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The Leaping Burmese

Posted August 20, 2013 in Cat Breeds

Background
The Burmese first appeared on record when a small brown cat, nicknamed “Chocolate Siamese,” was brought from Burma to England in the early 1900s. Similar breeds date back to the 16th century in Thailand, although at the time the breed was called “Copper.” All Modern Burmese are thought to be descendants of these copper colored ancestors. It’s possible they were stolen from Thailand when the Burmese invaded in the 18th century, but this can’t be confirmed.

The reappearance of the breed occurred in the early 1930’s, when a small brown Burmese origin female, named Wong Mau, was crossed with a seal point Siamese male by Dr. Joseph Thompson. His intentions were to produce a Burmese-Siamese, known today as the Tonkinese. However, among the offspring were some dark glossy brown cats, which had taken many of Wong Mau’s characteristics. These came to be the revitalization of the Burmese line.

In the years since the line has been besieged by controversy. They are often confused with the Siamese and Tonkinese breeds. Both America and England have set their own standards for what qualifies as Burmese. Currently the English standards are used around most of the world.

Although traditionally brown, Burmese cats have been bred in a wide variety of colors including lilac and cinnamon. 

Cat Facts

  • The Burmese is a stocky cat with a very smooth coat.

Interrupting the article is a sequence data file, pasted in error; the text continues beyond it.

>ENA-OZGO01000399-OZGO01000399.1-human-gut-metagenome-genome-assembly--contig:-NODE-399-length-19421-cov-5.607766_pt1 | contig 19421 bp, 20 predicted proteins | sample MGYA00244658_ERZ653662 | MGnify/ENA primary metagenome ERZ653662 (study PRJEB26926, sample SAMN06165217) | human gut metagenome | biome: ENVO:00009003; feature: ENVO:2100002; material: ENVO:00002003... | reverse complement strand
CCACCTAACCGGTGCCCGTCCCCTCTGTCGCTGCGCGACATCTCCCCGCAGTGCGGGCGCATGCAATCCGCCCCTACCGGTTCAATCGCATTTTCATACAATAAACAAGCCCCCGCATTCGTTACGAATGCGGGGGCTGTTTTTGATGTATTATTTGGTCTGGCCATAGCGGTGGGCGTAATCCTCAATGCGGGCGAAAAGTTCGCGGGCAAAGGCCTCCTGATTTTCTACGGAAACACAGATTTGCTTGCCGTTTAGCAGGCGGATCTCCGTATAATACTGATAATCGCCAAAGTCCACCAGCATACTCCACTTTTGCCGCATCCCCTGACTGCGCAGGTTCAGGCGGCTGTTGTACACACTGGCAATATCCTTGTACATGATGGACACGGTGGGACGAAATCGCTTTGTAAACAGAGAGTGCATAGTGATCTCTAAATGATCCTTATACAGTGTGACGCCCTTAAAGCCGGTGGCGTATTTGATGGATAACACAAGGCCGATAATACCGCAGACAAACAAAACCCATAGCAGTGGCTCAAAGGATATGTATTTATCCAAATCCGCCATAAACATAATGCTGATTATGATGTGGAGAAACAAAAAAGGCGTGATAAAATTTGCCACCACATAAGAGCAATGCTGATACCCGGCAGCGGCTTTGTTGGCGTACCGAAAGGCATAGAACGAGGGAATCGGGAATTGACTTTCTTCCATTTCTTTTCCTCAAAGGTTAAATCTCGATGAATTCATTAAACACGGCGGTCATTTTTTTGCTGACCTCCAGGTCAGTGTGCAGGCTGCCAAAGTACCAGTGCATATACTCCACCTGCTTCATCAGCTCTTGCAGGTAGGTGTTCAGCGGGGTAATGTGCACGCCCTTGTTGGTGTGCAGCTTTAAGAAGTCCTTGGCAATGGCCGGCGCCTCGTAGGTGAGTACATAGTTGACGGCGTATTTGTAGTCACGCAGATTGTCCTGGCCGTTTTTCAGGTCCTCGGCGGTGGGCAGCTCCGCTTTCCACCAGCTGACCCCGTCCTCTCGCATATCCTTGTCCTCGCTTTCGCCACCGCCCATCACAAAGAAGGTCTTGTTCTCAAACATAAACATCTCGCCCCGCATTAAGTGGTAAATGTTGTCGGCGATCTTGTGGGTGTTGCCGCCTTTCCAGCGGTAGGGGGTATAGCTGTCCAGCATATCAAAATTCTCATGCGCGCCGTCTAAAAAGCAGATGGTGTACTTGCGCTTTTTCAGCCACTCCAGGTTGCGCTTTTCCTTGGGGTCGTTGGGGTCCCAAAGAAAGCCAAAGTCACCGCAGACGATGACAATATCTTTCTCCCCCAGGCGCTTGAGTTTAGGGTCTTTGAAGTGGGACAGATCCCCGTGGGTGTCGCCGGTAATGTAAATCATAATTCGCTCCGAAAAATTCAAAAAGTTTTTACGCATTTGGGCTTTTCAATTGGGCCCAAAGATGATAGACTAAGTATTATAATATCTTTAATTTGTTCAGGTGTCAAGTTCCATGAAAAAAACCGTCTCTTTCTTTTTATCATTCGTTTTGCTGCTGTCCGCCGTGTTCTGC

• Burmese can  be small or medium-sized cats, which weigh much more than they appear to.
  • The Burmese mainly come in a dark brown or sometimes seal blue.
  • The life expectancy of a healthy Burmese is generally about 15 years.

What are they like?

The Burmese cat loves to entertain, whether it’s trying to have a conversation with you or leaping to the highest point in your house.  This breed is extremely playful even into adulthood. They are also super affectionate and love to snuggle up with you.

Burmese are very active cats. As kittens, they’re often very clumsy but much like us, it’s how they learn to walk straight and build up their strength. They love to act as your shadow: wherever you go, they’re right there next to you.

Health concerns for the Burmese can include cardiovascular conditions such as dilated cardiomyopathy. Also, Burmese can be prone to some skin conditions or musculoskeletal conditions but these are both very rare.

Right for you?

  • Sociable: They do not like to be left alone for

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Tori has more than 2 years of experience in the pet health industry and is junior editor of IDEXX’s Pet Health Network team.